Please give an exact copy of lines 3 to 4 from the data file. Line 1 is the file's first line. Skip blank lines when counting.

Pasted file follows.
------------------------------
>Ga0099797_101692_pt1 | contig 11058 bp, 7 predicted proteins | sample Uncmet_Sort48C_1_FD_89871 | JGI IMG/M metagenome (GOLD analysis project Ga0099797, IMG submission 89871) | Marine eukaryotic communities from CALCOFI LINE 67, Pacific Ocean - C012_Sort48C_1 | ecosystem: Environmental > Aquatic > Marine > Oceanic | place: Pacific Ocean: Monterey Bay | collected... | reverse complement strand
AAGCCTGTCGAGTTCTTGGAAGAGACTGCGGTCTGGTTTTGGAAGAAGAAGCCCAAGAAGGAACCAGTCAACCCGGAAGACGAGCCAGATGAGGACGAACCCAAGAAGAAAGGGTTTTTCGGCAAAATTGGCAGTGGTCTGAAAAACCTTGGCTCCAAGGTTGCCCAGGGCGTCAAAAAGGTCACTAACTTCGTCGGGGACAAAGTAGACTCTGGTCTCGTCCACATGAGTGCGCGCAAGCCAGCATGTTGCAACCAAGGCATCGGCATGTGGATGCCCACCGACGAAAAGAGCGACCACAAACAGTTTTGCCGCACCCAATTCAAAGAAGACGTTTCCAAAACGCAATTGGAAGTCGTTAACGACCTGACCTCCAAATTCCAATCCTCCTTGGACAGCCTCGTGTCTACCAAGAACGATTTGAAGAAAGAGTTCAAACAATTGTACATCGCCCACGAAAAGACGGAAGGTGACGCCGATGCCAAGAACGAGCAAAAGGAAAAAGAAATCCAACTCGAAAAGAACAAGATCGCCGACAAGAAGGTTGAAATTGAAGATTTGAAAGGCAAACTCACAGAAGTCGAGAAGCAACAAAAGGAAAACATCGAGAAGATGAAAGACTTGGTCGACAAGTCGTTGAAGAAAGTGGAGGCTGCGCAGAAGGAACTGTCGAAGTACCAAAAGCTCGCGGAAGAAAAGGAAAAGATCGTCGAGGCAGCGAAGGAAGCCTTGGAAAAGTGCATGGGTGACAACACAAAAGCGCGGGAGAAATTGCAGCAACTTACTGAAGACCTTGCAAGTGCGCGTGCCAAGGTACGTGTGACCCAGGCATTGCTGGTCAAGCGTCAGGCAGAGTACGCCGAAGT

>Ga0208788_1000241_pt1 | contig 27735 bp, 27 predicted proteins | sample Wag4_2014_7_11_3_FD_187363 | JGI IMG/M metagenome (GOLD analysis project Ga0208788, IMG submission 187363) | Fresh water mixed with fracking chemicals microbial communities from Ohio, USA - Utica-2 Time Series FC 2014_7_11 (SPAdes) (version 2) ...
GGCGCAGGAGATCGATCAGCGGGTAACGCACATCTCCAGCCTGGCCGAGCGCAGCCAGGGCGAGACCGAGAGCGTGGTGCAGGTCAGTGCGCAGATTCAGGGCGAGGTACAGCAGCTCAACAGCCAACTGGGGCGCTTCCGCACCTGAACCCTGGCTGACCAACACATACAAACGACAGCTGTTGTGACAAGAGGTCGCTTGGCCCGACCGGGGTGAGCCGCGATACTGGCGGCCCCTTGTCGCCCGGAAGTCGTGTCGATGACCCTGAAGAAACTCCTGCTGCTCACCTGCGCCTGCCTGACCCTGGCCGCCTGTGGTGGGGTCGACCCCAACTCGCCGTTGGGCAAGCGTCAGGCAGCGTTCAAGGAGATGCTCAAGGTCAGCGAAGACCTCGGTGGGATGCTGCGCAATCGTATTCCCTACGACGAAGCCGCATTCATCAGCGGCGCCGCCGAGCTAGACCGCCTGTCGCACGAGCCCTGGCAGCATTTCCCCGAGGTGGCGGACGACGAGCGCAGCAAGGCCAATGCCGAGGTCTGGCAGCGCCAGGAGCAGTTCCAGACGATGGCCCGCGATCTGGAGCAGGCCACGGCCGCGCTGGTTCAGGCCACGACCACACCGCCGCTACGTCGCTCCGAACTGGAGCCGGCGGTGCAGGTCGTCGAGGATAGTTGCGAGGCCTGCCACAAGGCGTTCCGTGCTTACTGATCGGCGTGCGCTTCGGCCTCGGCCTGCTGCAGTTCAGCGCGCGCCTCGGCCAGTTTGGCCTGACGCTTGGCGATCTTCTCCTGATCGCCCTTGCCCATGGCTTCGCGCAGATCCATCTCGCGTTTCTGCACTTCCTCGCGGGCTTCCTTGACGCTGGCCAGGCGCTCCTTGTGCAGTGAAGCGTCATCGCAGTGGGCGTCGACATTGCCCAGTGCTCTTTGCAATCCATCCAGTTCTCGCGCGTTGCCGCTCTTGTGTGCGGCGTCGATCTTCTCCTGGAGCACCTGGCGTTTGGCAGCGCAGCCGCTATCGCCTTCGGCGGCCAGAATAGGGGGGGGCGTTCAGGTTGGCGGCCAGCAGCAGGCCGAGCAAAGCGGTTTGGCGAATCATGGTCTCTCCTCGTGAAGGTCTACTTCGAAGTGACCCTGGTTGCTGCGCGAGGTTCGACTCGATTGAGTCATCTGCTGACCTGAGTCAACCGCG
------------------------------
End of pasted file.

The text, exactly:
>Ga0208788_1000241_pt1 | contig 27735 bp, 27 predicted proteins | sample Wag4_2014_7_11_3_FD_187363 | JGI IMG/M metagenome (GOLD analysis project Ga0208788, IMG submission 187363) | Fresh water mixed with fracking chemicals microbial communities from Ohio, USA - Utica-2 Time Series FC 2014_7_11 (SPAdes) (version 2) ...
GGCGCAGGAGATCGATCAGCGGGTAACGCACATCTCCAGCCTGGCCGAGCGCAGCCAGGGCGAGACCGAGAGCGTGGTGCAGGTCAGTGCGCAGATTCAGGGCGAGGTACAGCAGCTCAACAGCCAACTGGGGCGCTTCCGCACCTGAACCCTGGCTGACCAACACATACAAACGACAGCTGTTGTGACAAGAGGTCGCTTGGCCCGACCGGGGTGAGCCGCGATACTGGCGGCCCCTTGTCGCCCGGAAGTCGTGTCGATGACCCTGAAGAAACTCCTGCTGCTCACCTGCGCCTGCCTGACCCTGGCCGCCTGTGGTGGGGTCGACCCCAACTCGCCGTTGGGCAAGCGTCAGGCAGCGTTCAAGGAGATGCTCAAGGTCAGCGAAGACCTCGGTGGGATGCTGCGCAATCGTATTCCCTACGACGAAGCCGCATTCATCAGCGGCGCCGCCGAGCTAGACCGCCTGTCGCACGAGCCCTGGCAGCATTTCCCCGAGGTGGCGGACGACGAGCGCAGCAAGGCCAATGCCGAGGTCTGGCAGCGCCAGGAGCAGTTCCAGACGATGGCCCGCGATCTGGAGCAGGCCACGGCCGCGCTGGTTCAGGCCACGACCACACCGCCGCTACGTCGCTCCGAACTGGAGCCGGCGGTGCAGGTCGTCGAGGATAGTTGCGAGGCCTGCCACAAGGCGTTCCGTGCTTACTGATCGGCGTGCGCTTCGGCCTCGGCCTGCTGCAGTTCAGCGCGCGCCTCGGCCAGTTTGGCCTGACGCTTGGCGATCTTCTCCTGATCGCCCTTGCCCATGGCTTCGCGCAGATCCATCTCGCGTTTCTGCACTTCCTCGCGGGCTTCCTTGACGCTGGCCAGGCGCTCCTTGTGCAGTGAAGCGTCATCGCAGTGGGCGTCGACATTGCCCAGTGCTCTTTGCAATCCATCCAGTTCTCGCGCGTTGCCGCTCTTGTGTGCGGCGTCGATCTTCTCCTGGAGCACCTGGCGTTTGGCAGCGCAGCCGCTATCGCCTTCGGCGGCCAGAATAGGGGGGGGCGTTCAGGTTGGCGGCCAGCAGCAGGCCGAGCAAAGCGGTTTGGCGAATCATGGTCTCTCCTCGTGAAGGTCTACTTCGAAGTGACCCTGGTTGCTGCGCGAGGTTCGACTCGATTGAGTCATCTGCTGACCTGAGTCAACCGCG